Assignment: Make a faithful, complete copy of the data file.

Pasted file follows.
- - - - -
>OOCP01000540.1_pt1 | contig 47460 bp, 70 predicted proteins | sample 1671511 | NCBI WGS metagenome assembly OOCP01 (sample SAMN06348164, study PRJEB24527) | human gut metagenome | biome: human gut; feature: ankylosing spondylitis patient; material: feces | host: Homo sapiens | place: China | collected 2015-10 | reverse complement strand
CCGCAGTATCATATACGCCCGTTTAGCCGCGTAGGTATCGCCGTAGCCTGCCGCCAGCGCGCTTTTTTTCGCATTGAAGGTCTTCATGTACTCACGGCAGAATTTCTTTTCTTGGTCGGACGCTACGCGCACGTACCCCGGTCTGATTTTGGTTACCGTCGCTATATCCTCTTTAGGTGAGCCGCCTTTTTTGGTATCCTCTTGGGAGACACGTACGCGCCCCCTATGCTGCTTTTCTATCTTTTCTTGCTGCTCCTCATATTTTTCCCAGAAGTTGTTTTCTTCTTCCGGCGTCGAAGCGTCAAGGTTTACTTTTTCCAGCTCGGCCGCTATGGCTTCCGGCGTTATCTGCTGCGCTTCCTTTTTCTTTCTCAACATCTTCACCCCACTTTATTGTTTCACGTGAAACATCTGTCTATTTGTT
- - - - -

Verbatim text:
>OOCP01000540.1_pt1 | contig 47460 bp, 70 predicted proteins | sample 1671511 | NCBI WGS metagenome assembly OOCP01 (sample SAMN06348164, study PRJEB24527) | human gut metagenome | biome: human gut; feature: ankylosing spondylitis patient; material: feces | host: Homo sapiens | place: China | collected 2015-10 | reverse complement strand
CCGCAGTATCATATACGCCCGTTTAGCCGCGTAGGTATCGCCGTAGCCTGCCGCCAGCGCGCTTTTTTTCGCATTGAAGGTCTTCATGTACTCACGGCAGAATTTCTTTTCTTGGTCGGACGCTACGCGCACGTACCCCGGTCTGATTTTGGTTACCGTCGCTATATCCTCTTTAGGTGAGCCGCCTTTTTTGGTATCCTCTTGGGAGACACGTACGCGCCCCCTATGCTGCTTTTCTATCTTTTCTTGCTGCTCCTCATATTTTTCCCAGAAGTTGTTTTCTTCTTCCGGCGTCGAAGCGTCAAGGTTTACTTTTTCCAGCTCGGCCGCTATGGCTTCCGGCGTTATCTGCTGCGCTTCCTTTTTCTTTCTCAACATCTTCACCCCACTTTATTGTTTCACGTGAAACATCTGTCTATTTGTT